As we tumble through the throngs of winter, there is one thing that we can always rely on to rear its gruesome head – and that thing is the spectre of a million predictions on the future of marketing!
In this edition, Sauron’s eye is cast to the realms of SEO. Naturally, there are plenty of harbingers of doom who are all too keen to have their say on why the industry is dead.
It’s probably more accurate to say that it’s changing year-on-year. Still, even many of these changes have been wildly exaggerated. Here we take a brief look at what the future holds for SEO and make a few predictions of our own on what could happen in 2020.
Anyone who decries the death of an entire marketing channel is a buffoon.
I will yield that a time will come when SEO no longer bears relevance to this world. But equally, so too a time will come when the Earth is subsumed by a bloating sun, and all life will come to an end of our planet. (Merry Christmas!)
My point is that just because something may not last forever doesn’t mean we should gorge ourselves on articles predicting demise and ruin. There are various factors which point to the change of SEO over the past few years, but this isn’t to say that it should be abandoned. Given that it is a channel which is often easily overlooked, it may be tempting for businesses to plough more resources into paid search; however, the benefit of one channel should not coincide with the ruin of others.
“50% of searches will be voice by 2020.”
How many times have you read this over the past few years? I’d venture more than a few, and this crass prediction (which actually hails from 2016) could barely be further from the truth. The main reason for this is that there are precisely *Z E R O* articles saying how this prediction was correct. Given how much attention is paid to voice search, if there were even a smidgen of truth in it, we would never hear the end of it.
If you review the stats put forward in favour of voice search, they almost always refer to stats in an insular manner rather than contextualising them against other channels. The reason? They know that voice is a busted flush. For all the talk of unit sales, we are still no closer to understanding how brands are benefitting from voice search. Econsultancy summed it up well in a recent article which took aim at the lack of case studies on voice search:
[The] problem is that smart speaker sales figures don’t tell us anything about how consumers are using their devices – how often they use them, whether this usage drops off as the novelty wears off or remains consistent, and what kinds of functionality they make use of.
Far be it for me to declare voice “dead”, but I do think that expectations need to be tempered. Voice is still an immature market. As such, marketers would be better served focusing on what gets results in 2020 rather than in 2025 and beyond. To take a different perspective on the topic, companies such as Google would not want to cannibalise their own business by having people move away from browser-based search (and, by proxy, PPC ads) in favour of another channel.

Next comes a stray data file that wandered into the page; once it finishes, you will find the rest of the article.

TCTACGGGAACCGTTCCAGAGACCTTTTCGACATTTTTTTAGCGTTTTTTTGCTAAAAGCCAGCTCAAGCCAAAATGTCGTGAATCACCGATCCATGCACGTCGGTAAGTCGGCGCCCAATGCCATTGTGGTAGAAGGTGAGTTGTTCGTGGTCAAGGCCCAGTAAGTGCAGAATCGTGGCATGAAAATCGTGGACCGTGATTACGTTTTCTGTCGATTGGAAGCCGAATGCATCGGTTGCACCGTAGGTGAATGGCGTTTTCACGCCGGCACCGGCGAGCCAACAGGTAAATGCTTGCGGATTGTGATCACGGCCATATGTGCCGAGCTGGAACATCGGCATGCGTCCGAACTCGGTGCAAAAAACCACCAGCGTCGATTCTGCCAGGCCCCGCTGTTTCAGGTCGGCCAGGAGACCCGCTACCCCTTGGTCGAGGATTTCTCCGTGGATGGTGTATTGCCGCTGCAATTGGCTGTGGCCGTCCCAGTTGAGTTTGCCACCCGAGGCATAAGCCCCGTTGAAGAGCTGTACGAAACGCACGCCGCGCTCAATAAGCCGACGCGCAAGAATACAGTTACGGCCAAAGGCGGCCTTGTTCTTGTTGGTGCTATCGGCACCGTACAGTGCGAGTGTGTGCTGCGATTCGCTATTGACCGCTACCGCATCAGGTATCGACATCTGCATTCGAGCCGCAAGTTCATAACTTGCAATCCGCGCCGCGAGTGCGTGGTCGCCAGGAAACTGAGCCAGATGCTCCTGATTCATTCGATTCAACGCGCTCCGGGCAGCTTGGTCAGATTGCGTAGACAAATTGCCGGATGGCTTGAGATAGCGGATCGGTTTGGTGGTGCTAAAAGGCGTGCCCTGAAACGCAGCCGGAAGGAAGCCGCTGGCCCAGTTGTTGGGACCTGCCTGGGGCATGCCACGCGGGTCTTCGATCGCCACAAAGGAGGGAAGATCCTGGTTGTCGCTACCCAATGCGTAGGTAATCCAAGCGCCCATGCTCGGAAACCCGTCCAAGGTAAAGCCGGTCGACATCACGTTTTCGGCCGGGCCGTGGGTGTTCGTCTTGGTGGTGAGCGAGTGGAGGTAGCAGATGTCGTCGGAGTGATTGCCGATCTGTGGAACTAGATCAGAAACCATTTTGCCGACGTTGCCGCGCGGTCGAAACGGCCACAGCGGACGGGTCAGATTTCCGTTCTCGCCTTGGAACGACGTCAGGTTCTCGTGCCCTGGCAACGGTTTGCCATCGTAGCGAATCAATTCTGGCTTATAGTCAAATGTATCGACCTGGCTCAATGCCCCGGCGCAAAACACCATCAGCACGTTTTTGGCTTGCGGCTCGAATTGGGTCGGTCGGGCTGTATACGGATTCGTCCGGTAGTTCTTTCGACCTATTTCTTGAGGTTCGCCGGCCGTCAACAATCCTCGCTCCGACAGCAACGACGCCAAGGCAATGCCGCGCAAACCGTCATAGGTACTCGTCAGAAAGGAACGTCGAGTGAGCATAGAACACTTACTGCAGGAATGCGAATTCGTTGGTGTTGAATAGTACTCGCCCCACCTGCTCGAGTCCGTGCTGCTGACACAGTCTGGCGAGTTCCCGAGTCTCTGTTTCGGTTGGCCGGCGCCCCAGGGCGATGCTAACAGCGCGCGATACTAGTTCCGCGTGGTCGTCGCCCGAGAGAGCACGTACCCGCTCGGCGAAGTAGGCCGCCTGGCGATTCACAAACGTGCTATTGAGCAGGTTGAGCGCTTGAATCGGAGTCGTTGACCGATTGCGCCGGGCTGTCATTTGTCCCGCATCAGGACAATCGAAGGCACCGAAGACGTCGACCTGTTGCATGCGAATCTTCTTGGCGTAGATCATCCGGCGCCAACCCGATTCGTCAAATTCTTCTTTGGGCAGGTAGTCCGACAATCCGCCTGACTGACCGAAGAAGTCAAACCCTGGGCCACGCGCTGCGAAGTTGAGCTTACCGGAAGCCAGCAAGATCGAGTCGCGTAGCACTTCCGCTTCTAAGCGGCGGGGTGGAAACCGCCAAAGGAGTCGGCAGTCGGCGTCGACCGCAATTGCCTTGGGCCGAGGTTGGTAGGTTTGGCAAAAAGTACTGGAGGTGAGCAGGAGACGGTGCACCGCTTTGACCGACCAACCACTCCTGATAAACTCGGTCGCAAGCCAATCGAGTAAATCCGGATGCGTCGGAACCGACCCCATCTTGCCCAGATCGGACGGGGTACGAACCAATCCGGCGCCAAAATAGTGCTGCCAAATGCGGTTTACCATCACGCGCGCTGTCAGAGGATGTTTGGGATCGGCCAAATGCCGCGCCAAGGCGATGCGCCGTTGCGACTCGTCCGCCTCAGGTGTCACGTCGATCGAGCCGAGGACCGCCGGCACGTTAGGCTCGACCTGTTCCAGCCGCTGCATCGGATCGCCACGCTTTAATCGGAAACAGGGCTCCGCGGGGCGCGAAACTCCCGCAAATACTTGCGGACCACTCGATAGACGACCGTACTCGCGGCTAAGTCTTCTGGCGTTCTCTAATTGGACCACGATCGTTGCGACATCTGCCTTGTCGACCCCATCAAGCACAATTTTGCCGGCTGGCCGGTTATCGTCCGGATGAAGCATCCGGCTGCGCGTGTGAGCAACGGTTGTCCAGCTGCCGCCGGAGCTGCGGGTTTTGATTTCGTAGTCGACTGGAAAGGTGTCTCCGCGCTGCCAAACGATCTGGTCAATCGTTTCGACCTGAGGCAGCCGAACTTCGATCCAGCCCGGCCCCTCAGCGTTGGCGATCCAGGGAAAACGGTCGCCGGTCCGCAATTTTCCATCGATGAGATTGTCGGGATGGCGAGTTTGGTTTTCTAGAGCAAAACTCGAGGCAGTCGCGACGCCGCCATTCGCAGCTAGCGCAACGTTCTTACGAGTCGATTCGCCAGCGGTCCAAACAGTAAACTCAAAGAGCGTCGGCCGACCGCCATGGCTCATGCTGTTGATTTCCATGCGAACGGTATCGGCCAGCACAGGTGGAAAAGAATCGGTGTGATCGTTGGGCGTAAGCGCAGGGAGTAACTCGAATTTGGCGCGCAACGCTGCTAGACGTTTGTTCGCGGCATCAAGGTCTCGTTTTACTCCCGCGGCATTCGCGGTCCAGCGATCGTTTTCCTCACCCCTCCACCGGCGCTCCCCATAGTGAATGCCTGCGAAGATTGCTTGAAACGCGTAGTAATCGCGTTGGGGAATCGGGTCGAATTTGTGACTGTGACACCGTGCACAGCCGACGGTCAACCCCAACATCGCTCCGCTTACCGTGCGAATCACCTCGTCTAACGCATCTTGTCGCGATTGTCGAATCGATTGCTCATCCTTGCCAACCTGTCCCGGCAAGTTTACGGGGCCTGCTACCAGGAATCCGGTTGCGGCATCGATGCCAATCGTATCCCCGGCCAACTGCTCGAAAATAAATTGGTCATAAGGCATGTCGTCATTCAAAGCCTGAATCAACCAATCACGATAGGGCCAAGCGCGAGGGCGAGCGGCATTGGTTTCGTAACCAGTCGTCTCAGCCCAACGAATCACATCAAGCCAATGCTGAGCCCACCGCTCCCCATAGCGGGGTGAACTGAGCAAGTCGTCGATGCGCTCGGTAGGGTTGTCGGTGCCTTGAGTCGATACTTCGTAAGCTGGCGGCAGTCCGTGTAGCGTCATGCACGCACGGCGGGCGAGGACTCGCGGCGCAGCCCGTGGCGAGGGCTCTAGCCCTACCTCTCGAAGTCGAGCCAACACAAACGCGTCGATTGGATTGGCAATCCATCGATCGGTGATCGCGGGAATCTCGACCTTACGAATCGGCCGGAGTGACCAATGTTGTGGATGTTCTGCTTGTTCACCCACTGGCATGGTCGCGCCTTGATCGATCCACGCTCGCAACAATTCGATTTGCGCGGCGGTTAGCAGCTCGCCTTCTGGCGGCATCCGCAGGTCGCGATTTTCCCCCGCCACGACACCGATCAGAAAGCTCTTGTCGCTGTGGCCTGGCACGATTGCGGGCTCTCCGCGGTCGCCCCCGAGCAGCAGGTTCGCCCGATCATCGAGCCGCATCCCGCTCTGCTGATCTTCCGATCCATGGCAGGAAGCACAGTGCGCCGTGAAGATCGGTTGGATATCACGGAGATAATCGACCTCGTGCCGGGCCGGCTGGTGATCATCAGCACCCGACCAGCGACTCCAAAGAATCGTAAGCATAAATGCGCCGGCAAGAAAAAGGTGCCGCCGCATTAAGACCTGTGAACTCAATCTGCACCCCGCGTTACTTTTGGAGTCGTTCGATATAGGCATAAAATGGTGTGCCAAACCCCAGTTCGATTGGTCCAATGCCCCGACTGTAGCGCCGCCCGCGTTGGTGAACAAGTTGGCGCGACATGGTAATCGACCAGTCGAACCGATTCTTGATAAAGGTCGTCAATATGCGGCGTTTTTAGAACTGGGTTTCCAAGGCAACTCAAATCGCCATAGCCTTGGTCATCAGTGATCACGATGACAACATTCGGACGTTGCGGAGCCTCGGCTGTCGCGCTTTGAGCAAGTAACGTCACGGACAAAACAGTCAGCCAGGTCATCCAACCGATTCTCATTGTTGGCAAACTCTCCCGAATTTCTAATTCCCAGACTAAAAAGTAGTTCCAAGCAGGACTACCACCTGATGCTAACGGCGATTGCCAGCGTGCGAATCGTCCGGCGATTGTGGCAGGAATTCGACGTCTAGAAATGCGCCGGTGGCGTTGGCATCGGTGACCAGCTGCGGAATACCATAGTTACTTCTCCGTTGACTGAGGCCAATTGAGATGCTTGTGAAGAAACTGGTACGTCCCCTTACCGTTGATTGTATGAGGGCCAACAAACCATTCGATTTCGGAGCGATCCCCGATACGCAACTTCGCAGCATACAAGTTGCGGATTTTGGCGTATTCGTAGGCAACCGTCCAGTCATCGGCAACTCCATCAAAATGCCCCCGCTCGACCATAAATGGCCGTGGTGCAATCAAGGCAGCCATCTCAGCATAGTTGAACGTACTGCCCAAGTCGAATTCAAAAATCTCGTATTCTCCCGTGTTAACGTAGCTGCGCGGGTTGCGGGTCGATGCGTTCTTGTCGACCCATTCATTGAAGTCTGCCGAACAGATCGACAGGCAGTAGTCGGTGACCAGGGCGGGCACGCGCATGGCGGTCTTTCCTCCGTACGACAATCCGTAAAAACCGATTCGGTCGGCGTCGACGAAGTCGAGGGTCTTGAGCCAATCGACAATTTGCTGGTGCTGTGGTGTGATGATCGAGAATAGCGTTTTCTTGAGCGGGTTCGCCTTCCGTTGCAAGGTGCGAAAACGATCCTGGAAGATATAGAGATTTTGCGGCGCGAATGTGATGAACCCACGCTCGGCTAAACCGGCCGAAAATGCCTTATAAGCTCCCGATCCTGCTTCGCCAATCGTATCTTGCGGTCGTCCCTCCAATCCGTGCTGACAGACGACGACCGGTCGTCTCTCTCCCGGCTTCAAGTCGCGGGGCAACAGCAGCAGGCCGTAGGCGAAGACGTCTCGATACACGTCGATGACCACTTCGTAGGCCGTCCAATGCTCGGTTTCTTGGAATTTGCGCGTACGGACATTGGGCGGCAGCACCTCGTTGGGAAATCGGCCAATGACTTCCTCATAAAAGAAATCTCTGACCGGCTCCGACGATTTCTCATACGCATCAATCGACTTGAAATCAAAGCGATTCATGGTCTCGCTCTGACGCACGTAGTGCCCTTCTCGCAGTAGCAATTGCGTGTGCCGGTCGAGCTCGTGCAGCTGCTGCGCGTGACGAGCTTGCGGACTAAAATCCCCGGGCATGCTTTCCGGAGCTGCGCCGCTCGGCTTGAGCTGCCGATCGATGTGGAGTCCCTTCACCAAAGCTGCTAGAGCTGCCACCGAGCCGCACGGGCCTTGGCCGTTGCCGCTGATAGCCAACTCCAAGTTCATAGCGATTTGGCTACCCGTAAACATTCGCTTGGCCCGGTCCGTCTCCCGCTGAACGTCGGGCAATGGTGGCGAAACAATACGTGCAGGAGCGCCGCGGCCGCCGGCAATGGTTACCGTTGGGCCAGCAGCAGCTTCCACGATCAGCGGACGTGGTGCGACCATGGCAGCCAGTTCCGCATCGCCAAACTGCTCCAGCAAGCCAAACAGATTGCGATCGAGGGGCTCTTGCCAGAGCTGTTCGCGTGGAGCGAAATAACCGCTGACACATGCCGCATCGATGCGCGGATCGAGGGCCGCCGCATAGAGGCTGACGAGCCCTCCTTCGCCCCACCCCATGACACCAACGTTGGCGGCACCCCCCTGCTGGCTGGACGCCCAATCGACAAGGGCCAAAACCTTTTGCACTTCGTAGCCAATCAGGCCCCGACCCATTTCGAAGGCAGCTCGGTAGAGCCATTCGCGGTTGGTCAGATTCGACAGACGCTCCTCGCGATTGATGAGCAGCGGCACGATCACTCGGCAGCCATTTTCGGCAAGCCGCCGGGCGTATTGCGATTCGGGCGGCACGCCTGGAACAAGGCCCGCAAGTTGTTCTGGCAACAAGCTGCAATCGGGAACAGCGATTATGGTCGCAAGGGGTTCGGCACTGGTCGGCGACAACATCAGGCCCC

For this reason, any marketers who hailed voice as the next big thing would do well to keep their heads down and get back to what works here and now rather than in the future.
SERPs have changed a lot in recent years, with a far greater emphasis being placed on paid ads, as demonstrated by these two identical searches from 2016 and 2019:
As such, some SEO marketers may feel as though they are starting to get short-changed by the prominence of PPC ads. In this instance, ranking 1st actually means ranking 5th, and it shouldn’t go without note that the ad on the older page is also more easily distinguished as an ad rather than an organic search result. Google has long been a champion of the claim that people can tell the difference between paid and organic search results with ease, but research shows that nearly 60% of people do not recognise the paid ads versus organic search results.
Basecamp recently highlighted this in a snarky PPC ad which took aim at Google’s new practices, which had forced it to place PPC ads to appear at the top of the SERPs for searches related to its name. In the coming year, my prediction is that we’ll see more cases of companies becoming frustrated that Google is favouring its profits over its actual product.
This is The Independent’s home page, viewed without being a logged-in subscriber:
At this point, you’d have a hard time explaining to someone who didn’t know that this is supposedly a news site. To deign to click through to one of its articles, users must have their skills of perception at the ready as they prepare to play the game of “Ad or Not An Ad”.
Now, this might be unnecessarily cruel to The Independent as they are far from the only ones with sites like this, but, you know what, screw them. Their site is awful. By allowing mainstream sites to get away with this nonsense (and this is before we consider their incessant linking to the likes Taboola and Outbrain, but that’s for another time!), Google and other search engines are sullying their own product, and one of my predictions is that ranking penalties will get harsher in the coming year.
To play devil’s advocate on my own prediction, part of the reason it may not come true is that Google will not want to discourage the use of ads, but surely the sense of quality over quantity must kick in at some point.
What do you make of our predictions for SEO in 2020 and what thoughts do you have on the future of search? Let us know over on Twitter @createdbyneon!
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